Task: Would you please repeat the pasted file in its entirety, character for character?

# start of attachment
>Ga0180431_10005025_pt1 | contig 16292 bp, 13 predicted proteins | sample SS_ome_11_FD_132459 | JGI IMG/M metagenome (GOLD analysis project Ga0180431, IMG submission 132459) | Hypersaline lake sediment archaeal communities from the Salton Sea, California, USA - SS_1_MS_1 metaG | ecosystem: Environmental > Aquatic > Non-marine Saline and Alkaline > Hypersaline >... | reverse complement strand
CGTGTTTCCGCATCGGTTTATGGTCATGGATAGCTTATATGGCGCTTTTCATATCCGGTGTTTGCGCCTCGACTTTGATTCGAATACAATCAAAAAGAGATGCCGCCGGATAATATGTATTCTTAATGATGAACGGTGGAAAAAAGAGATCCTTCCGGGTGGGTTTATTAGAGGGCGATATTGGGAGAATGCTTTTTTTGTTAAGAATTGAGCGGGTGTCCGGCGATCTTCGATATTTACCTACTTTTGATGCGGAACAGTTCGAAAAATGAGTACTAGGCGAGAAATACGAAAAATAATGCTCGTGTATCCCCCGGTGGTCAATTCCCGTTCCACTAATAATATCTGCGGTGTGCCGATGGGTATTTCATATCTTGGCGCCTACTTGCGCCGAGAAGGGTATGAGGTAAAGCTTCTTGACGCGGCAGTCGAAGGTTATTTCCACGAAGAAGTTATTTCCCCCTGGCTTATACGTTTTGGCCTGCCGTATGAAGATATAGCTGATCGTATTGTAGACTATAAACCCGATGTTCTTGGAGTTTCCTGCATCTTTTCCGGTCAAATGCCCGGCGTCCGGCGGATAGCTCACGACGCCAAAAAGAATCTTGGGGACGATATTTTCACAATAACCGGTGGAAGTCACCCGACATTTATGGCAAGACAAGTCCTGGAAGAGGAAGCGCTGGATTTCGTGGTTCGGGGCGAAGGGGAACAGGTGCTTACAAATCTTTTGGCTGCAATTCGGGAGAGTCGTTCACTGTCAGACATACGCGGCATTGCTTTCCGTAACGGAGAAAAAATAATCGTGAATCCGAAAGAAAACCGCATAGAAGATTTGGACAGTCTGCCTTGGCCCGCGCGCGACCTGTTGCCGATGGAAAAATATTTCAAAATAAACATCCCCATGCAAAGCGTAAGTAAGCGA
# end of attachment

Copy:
>Ga0180431_10005025_pt1 | contig 16292 bp, 13 predicted proteins | sample SS_ome_11_FD_132459 | JGI IMG/M metagenome (GOLD analysis project Ga0180431, IMG submission 132459) | Hypersaline lake sediment archaeal communities from the Salton Sea, California, USA - SS_1_MS_1 metaG | ecosystem: Environmental > Aquatic > Non-marine Saline and Alkaline > Hypersaline >... | reverse complement strand
CGTGTTTCCGCATCGGTTTATGGTCATGGATAGCTTATATGGCGCTTTTCATATCCGGTGTTTGCGCCTCGACTTTGATTCGAATACAATCAAAAAGAGATGCCGCCGGATAATATGTATTCTTAATGATGAACGGTGGAAAAAAGAGATCCTTCCGGGTGGGTTTATTAGAGGGCGATATTGGGAGAATGCTTTTTTTGTTAAGAATTGAGCGGGTGTCCGGCGATCTTCGATATTTACCTACTTTTGATGCGGAACAGTTCGAAAAATGAGTACTAGGCGAGAAATACGAAAAATAATGCTCGTGTATCCCCCGGTGGTCAATTCCCGTTCCACTAATAATATCTGCGGTGTGCCGATGGGTATTTCATATCTTGGCGCCTACTTGCGCCGAGAAGGGTATGAGGTAAAGCTTCTTGACGCGGCAGTCGAAGGTTATTTCCACGAAGAAGTTATTTCCCCCTGGCTTATACGTTTTGGCCTGCCGTATGAAGATATAGCTGATCGTATTGTAGACTATAAACCCGATGTTCTTGGAGTTTCCTGCATCTTTTCCGGTCAAATGCCCGGCGTCCGGCGGATAGCTCACGACGCCAAAAAGAATCTTGGGGACGATATTTTCACAATAACCGGTGGAAGTCACCCGACATTTATGGCAAGACAAGTCCTGGAAGAGGAAGCGCTGGATTTCGTGGTTCGGGGCGAAGGGGAACAGGTGCTTACAAATCTTTTGGCTGCAATTCGGGAGAGTCGTTCACTGTCAGACATACGCGGCATTGCTTTCCGTAACGGAGAAAAAATAATCGTGAATCCGAAAGAAAACCGCATAGAAGATTTGGACAGTCTGCCTTGGCCCGCGCGCGACCTGTTGCCGATGGAAAAATATTTCAAAATAAACATCCCCATGCAAAGCGTAAGTAAGCGA